Infectious Diseases

What are infectious diseases?

Infectious diseases are an important part of Western medicine. In the early part of the 20th century, many infectious diseases were described and researched. A breakthrough in infectious diseases occurred during the second World War when penicillin was introduced.

In the 1950s great progress was made with antibiotics against tuberculosis. New antibiotics against syphilis and gonorrhea were developed. In the 60s and 70s, sexually transmitted diseases were a large focus. However, every time that progress was made regarding these STDs, they became more and more complex as antibiotic resistance developed and new plagues like AIDS and BSE emerged.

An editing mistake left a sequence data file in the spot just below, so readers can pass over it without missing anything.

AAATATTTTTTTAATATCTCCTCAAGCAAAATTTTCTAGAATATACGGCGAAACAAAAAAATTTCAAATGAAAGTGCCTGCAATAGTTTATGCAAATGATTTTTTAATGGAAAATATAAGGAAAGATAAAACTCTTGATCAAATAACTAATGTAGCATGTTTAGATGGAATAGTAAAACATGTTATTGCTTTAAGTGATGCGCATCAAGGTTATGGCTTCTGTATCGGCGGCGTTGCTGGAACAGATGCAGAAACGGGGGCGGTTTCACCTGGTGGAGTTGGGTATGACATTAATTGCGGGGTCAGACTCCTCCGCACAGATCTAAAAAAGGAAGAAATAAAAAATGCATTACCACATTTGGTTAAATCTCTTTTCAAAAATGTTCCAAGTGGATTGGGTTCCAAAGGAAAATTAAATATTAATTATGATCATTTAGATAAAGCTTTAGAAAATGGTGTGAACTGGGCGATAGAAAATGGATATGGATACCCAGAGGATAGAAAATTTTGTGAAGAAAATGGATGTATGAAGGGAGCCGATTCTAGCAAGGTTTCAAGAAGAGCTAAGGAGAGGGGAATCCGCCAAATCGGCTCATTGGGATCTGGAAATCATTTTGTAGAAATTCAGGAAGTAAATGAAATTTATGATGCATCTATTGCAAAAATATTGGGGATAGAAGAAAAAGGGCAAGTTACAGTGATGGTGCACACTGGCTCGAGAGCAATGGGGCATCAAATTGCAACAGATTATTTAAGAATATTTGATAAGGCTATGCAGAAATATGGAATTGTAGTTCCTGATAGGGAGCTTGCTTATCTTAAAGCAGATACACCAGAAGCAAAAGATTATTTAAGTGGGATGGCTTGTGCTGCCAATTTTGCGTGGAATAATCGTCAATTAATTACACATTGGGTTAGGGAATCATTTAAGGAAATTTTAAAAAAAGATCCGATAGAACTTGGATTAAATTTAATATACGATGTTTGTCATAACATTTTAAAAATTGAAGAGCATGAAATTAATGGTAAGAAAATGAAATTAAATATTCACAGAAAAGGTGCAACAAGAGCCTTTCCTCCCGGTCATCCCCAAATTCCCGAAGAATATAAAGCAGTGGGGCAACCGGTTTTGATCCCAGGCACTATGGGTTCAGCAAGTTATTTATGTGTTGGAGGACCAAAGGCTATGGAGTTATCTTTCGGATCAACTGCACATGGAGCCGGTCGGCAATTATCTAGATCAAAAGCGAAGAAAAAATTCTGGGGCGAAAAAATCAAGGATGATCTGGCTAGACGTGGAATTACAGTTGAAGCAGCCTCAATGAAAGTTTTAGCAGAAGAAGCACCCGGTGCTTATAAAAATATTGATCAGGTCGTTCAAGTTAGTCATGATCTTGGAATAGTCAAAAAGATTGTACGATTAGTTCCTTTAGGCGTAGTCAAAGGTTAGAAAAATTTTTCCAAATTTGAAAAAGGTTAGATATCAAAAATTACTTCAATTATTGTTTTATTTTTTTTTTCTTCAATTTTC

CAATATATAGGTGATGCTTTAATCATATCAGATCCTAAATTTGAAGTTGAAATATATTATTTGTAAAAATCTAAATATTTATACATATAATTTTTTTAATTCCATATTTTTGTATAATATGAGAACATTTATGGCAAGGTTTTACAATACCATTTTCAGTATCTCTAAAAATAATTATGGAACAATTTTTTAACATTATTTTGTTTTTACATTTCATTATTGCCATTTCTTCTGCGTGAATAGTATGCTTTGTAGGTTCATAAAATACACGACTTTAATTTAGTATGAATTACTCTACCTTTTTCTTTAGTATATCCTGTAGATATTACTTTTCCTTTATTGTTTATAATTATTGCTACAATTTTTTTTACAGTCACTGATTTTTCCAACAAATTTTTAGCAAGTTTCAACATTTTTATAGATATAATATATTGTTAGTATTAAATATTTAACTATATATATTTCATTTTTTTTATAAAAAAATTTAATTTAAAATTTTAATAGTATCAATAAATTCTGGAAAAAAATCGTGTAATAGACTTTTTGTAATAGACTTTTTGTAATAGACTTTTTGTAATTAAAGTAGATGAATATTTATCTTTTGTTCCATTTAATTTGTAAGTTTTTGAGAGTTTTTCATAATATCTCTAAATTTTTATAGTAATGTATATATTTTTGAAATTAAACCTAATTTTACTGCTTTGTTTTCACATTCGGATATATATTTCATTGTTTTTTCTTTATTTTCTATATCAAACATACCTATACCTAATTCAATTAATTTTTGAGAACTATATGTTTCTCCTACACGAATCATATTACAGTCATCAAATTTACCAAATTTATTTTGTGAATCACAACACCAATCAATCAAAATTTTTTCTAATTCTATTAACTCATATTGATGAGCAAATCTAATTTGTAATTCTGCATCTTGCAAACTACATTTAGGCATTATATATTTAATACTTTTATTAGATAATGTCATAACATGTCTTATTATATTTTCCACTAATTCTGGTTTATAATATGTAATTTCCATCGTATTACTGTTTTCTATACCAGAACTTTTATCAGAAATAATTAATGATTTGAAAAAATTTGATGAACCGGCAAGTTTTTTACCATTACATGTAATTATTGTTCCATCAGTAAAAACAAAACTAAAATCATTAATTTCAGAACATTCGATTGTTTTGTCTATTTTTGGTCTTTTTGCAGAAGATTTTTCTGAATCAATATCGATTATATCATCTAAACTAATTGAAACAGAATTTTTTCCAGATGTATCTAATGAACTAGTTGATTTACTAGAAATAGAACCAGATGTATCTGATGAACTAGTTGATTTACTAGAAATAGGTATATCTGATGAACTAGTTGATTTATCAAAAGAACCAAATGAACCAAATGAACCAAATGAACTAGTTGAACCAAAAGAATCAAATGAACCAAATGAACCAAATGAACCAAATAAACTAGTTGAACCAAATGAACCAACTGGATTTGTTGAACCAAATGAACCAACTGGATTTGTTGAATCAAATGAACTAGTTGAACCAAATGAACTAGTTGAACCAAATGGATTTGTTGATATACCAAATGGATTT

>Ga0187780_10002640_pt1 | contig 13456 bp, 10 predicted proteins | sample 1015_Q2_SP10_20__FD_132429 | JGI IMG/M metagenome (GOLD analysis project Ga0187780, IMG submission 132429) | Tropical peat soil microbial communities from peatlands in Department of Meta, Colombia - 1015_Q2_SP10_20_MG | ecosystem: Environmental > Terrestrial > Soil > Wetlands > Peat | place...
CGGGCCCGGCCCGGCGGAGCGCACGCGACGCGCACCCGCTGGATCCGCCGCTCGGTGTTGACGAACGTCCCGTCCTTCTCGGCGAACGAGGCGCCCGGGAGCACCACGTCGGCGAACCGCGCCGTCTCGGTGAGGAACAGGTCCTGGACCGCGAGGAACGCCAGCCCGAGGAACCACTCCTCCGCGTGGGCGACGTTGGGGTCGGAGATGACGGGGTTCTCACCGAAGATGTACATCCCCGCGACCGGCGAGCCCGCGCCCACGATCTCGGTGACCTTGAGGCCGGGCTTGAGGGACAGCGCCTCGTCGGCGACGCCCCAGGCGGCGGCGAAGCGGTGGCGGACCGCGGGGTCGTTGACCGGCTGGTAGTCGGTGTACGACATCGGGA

Today we have remarkable challenges besides AIDS and BSE as there are new strains of antibiotic resistant bacteria of malaria and tuberculosis, methicillin resistant Staph. infection (MRSA) and Vancomycin resistant enterococcus (VRE). We also have a myriad of viral diseases such as hepatitis C and others, that together with AIDS have entered into the group of people who use intravenous drugs with contaminated or shared needles. Further spread into the general population through close contact and intercourse poses a constant challenge to the physician and society at large.

Common infectious diseases include: